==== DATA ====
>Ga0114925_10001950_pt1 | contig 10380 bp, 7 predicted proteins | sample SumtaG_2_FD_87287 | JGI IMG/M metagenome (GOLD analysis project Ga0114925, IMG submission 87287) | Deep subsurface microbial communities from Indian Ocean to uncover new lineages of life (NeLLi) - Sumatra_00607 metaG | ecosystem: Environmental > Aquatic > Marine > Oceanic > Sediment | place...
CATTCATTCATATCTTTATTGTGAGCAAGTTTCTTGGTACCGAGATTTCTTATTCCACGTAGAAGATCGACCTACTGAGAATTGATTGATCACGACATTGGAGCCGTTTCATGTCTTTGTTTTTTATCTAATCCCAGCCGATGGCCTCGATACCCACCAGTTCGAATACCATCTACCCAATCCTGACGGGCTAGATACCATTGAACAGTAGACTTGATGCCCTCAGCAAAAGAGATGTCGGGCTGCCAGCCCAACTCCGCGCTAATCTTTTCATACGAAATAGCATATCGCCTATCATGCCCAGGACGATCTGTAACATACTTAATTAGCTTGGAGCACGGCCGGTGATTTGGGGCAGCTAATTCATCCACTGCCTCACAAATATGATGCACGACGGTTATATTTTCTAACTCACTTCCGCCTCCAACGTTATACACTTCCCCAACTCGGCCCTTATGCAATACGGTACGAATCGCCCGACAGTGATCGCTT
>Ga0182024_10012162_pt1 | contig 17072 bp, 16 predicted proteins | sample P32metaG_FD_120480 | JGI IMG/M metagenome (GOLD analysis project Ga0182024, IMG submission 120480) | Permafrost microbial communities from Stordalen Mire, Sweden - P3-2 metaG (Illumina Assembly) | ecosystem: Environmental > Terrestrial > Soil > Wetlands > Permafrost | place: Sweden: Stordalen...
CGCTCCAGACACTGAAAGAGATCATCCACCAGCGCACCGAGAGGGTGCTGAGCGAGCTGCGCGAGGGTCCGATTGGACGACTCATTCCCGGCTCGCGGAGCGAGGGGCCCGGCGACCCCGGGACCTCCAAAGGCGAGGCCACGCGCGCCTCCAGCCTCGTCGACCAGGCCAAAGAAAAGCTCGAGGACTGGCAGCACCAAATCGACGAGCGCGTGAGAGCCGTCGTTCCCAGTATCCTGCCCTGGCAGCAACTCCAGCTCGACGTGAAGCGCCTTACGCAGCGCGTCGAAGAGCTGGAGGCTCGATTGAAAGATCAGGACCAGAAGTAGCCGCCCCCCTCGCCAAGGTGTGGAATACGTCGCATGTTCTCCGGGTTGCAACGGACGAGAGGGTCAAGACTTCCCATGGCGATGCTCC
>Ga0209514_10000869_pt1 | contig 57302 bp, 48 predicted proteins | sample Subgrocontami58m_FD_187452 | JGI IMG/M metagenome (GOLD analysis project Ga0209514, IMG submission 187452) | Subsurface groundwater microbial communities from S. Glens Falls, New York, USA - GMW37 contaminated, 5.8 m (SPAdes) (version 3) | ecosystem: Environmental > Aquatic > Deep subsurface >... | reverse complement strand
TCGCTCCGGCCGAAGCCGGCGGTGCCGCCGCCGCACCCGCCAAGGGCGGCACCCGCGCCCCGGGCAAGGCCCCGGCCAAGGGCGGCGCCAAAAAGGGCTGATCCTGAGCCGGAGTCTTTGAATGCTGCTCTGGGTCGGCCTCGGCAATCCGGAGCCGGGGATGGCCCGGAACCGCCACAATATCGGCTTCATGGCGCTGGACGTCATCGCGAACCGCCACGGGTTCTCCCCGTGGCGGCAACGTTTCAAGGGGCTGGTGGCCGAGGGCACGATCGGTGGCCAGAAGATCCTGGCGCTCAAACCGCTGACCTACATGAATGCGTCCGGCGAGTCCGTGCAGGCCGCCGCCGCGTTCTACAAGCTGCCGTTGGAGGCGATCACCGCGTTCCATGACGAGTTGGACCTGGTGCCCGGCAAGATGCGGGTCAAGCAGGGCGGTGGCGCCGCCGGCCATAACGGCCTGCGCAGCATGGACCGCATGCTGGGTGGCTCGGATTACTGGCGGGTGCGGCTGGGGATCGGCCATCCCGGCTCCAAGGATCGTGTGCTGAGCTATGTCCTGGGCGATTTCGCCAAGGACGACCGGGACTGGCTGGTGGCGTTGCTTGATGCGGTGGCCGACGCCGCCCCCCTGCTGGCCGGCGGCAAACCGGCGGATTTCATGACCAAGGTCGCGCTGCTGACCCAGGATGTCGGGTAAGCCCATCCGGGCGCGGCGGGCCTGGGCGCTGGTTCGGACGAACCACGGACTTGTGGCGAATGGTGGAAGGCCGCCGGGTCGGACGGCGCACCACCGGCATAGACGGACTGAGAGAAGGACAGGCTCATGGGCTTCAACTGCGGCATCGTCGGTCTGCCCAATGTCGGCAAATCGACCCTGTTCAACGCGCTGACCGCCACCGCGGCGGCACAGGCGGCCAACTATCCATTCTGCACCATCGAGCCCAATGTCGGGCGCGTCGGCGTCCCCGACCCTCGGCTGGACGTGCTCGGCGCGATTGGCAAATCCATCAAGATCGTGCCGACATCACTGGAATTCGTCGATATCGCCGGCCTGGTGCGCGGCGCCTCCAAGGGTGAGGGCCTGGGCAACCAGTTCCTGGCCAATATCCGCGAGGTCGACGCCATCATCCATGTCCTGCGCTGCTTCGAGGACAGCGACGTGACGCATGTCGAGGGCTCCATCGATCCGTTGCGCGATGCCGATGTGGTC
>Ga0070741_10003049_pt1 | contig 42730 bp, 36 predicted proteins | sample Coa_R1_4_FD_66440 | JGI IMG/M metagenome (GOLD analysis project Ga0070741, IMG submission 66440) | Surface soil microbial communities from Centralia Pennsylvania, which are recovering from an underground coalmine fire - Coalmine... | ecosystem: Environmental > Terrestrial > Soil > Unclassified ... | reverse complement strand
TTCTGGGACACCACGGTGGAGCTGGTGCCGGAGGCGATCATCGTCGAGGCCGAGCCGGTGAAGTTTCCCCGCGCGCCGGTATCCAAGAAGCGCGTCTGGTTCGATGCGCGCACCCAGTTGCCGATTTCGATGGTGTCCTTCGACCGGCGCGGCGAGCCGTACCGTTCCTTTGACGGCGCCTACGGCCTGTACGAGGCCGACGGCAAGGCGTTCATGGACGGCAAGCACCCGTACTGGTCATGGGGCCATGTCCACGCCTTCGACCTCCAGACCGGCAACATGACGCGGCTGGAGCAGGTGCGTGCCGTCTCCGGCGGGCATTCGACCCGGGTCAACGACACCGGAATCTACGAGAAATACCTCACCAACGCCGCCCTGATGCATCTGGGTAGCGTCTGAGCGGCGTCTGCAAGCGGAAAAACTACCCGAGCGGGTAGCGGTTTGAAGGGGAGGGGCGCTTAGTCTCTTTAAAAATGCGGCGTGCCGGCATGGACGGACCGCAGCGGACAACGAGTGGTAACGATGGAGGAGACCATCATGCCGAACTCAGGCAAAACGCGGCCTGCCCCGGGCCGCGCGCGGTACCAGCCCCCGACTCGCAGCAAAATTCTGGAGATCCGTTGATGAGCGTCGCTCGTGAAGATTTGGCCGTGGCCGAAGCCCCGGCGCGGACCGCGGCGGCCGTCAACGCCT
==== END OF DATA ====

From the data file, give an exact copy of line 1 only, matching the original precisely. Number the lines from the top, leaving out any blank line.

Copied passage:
>Ga0114925_10001950_pt1 | contig 10380 bp, 7 predicted proteins | sample SumtaG_2_FD_87287 | JGI IMG/M metagenome (GOLD analysis project Ga0114925, IMG submission 87287) | Deep subsurface microbial communities from Indian Ocean to uncover new lineages of life (NeLLi) - Sumatra_00607 metaG | ecosystem: Environmental > Aquatic > Marine > Oceanic > Sediment | place...